Serum fluoride concentrations, biochemical and histopathological changes associated with prolonged sevoflurane anaesthesia in horses

B. Drjessen, L. Zarucco, Eugene Steffey, C. Mccullough, F. Del Piero, L. Melton, Birgit Puschner, Susan M Stover

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18 Citations (Scopus)

Abstract

The volatile anaesthetic sevoflurane is degraded to fluoride (F-) and a vinyl ether (Compound A), which have the potential to harm kidney and liver. Whether renal and hepatic injuries can occur in horses is unknown. Cardiopulmonary, biochemical and histopathological changes were studied in six healthy thoroughbred horses undergoing 18 h of low-flow sevoflurane anaesthesia. Serum F- concentrations were measured and clinical laboratory tests performed to assess hepatic and renal function before and during anaesthesia. Necropsy specimens of kidney and liver were harvested for microscopic examination and compared to pre-experimental needle biopsies. Cardiopulmonary parameters were maintained at clinically acceptable levels throughout anaesthesia. Immediately after initiation of sevoflurane inhalation, serum F- levels began to rise, reaching an ongoing 38-45 μmol 1-1 plateau at 8 h of anaesthesia. Serum biochemical analysis revealed only mild increases in glucose and creatinine kinase and a decrease in total calcium. Beyond 10 h of anaesthesia mild, time-related changes in urine included increased volume, glucosuria and enzymuria. Histological examination revealed mild microscopic changes in the kidney involving mainly the distal tubule, but no remarkable alterations in liver tissue. These results indicate that horses can be maintained in a systemically healthy state during unusually prolonged sevoflurane anaesthesia with minimal risk of hepatocellular damage from this anaesthetic. Furthermore, changes in renal function and morphology observed after sevoflurane inhalation are judged minimal and appear to be clinically irrelevant; they may be the result of anaesthetic duration, physiological stressors, sevoflurane (or its degradation products) or other unknown factors associated with these animals and study conditions.

Original languageEnglish (US)
Pages (from-to)337-347
Number of pages11
JournalJournal of Veterinary Medicine Series A: Physiology Pathology Clinical Medicine
Volume49
Issue number7
StatePublished - 2002

Fingerprint

fluorides
Fluorides
Horses
anesthesia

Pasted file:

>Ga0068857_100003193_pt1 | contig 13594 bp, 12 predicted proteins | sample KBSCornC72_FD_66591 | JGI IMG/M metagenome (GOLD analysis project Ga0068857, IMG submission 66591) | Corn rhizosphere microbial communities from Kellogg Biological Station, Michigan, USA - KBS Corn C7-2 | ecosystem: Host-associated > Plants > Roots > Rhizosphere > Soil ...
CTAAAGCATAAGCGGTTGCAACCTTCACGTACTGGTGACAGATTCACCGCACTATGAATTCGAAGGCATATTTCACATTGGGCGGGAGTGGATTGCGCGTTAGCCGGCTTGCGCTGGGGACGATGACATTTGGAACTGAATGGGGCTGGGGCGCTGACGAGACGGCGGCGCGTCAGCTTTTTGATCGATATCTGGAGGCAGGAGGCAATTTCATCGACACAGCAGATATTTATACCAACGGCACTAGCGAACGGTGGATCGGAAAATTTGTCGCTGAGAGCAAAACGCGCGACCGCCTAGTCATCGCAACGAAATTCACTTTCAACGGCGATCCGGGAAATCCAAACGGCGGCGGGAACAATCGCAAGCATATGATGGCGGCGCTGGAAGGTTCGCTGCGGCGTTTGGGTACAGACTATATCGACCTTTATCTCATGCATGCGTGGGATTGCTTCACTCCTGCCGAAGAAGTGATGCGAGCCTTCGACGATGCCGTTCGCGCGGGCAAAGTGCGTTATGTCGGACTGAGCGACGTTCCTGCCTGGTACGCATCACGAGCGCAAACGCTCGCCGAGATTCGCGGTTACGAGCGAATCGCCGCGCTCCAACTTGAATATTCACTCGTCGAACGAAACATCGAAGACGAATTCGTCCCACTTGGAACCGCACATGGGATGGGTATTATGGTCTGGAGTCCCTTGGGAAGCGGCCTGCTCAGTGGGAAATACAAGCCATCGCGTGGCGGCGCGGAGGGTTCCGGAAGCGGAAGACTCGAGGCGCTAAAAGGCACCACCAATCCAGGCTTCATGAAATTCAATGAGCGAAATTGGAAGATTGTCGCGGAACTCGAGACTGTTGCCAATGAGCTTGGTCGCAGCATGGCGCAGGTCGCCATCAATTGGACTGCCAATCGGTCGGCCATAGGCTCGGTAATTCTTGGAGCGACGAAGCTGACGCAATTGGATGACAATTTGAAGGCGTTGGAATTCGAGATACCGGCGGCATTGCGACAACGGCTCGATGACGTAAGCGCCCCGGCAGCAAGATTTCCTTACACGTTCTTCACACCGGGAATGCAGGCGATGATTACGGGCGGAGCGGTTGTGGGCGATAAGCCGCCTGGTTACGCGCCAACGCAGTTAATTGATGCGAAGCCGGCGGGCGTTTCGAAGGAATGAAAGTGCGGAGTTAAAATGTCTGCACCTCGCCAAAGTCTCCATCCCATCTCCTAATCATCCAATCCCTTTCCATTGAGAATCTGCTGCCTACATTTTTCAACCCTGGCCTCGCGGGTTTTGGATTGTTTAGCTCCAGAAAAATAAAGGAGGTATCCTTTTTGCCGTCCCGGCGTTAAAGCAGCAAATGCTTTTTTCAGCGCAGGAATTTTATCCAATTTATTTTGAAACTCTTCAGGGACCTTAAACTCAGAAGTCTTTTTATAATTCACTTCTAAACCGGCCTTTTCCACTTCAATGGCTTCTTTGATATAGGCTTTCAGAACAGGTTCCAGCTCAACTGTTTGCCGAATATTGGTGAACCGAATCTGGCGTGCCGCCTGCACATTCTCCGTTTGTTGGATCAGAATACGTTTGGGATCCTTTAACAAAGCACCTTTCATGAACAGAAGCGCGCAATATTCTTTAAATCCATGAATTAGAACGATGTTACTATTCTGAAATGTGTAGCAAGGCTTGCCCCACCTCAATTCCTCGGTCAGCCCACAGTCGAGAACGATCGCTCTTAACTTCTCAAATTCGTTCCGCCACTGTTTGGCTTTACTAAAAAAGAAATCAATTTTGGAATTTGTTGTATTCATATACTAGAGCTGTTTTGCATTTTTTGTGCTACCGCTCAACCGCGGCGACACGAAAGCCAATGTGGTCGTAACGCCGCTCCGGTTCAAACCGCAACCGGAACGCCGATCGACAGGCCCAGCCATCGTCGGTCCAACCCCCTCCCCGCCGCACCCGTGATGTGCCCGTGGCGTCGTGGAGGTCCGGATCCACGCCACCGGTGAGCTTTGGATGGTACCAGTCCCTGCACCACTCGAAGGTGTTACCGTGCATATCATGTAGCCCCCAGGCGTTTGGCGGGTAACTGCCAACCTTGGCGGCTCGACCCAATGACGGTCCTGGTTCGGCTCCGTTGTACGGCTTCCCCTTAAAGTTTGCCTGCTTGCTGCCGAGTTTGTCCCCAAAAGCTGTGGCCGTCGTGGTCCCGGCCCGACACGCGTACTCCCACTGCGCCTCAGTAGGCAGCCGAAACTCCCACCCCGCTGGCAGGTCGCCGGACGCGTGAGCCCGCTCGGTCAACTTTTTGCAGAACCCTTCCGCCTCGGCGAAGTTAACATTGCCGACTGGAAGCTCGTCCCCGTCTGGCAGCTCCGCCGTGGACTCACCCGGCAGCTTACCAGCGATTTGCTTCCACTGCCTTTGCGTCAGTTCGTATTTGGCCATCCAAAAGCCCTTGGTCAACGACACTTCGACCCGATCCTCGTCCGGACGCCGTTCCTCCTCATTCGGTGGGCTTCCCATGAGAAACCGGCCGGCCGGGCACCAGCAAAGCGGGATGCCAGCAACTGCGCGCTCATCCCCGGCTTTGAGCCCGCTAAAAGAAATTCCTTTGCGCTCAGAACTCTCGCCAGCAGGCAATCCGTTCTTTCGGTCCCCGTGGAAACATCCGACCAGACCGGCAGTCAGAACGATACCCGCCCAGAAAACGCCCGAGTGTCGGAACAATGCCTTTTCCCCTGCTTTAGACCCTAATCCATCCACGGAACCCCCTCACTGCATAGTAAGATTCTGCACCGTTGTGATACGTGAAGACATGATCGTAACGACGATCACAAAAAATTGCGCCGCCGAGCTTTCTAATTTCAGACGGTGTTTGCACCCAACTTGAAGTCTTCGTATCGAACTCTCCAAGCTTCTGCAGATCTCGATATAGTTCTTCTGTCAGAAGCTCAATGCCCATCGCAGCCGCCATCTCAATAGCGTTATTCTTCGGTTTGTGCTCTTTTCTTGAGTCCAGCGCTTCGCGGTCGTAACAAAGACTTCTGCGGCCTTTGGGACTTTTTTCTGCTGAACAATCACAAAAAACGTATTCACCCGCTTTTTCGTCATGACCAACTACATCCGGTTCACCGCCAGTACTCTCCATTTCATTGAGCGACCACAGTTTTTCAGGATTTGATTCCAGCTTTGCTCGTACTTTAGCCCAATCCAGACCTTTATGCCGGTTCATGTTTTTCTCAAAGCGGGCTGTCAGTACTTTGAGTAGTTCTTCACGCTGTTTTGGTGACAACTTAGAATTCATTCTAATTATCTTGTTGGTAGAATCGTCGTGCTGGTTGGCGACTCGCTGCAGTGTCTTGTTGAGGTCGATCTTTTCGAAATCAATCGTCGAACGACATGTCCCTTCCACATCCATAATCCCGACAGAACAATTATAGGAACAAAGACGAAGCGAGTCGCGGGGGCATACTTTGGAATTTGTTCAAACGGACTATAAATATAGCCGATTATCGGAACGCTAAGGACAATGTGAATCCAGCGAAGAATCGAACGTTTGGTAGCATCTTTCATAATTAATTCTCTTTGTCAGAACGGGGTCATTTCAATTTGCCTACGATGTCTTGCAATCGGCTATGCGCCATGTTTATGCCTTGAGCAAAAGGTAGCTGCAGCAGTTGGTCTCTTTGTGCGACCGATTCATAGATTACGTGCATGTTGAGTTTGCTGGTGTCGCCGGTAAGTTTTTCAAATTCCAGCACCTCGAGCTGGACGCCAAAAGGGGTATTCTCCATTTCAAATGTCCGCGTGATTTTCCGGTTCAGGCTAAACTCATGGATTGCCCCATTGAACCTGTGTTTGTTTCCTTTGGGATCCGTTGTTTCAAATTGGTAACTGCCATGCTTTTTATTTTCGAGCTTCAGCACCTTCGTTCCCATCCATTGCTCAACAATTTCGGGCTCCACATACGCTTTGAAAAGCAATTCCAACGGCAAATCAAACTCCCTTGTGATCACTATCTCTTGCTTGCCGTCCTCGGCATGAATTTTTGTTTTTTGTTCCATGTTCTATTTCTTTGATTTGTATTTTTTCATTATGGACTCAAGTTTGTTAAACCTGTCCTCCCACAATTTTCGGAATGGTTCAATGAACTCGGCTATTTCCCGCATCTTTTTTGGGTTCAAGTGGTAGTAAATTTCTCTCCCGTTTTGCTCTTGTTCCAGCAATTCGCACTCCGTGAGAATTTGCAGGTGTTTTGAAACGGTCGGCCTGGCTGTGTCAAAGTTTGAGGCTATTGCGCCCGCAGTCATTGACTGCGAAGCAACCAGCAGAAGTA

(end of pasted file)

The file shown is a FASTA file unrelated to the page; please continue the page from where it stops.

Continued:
Anesthesia
Kidney
horses
Serum
kidneys
anesthetics
Liver
Anesthetics
liver
renal function
Inhalation
breathing
Vinyl Compounds
liver function
Needle Biopsy
creatinine

ASJC Scopus subject areas

  • Pathology and Forensic Medicine
  • veterinary(all)

Cite this

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title = "Serum fluoride concentrations, biochemical and histopathological changes associated with prolonged sevoflurane anaesthesia in horses",
abstract = "The volatile anaesthetic sevoflurane is degraded to fluoride (F-) and a vinyl ether (Compound A), which have the potential to harm kidney and liver. Whether renal and hepatic injuries can occur in horses is unknown. Cardiopulmonary, biochemical and histopathological changes were studied in six healthy thoroughbred horses undergoing 18 h of low-flow sevoflurane anaesthesia. Serum F- concentrations were measured and clinical laboratory tests performed to assess hepatic and renal function before and during anaesthesia. Necropsy specimens of kidney and liver were harvested for microscopic examination and compared to pre-experimental needle biopsies. Cardiopulmonary parameters were maintained at clinically acceptable levels throughout anaesthesia. Immediately after initiation of sevoflurane inhalation, serum F- levels began to rise, reaching an ongoing 38-45 μmol 1-1 plateau at 8 h of anaesthesia. Serum biochemical analysis revealed only mild increases in glucose and creatinine kinase and a decrease in total calcium. Beyond 10 h of anaesthesia mild, time-related changes in urine included increased volume, glucosuria and enzymuria. Histological examination revealed mild microscopic changes in the kidney involving mainly the distal tubule, but no remarkable alterations in liver tissue. These results indicate that horses can be maintained in a systemically healthy state during unusually prolonged sevoflurane anaesthesia with minimal risk of hepatocellular damage from this anaesthetic. Furthermore, changes in renal function and morphology observed after sevoflurane inhalation are judged minimal and appear to be clinically irrelevant; they may be the result of anaesthetic duration, physiological stressors, sevoflurane (or its degradation products) or other unknown factors associated with these animals and study conditions.",
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AU - Drjessen, B.

AU - Zarucco, L.

AU - Steffey, Eugene

AU - Mccullough, C.

AU - Del Piero, F.

AU - Melton, L.

AU - Puschner, Birgit

AU - Stover, Susan M

PY - 2002

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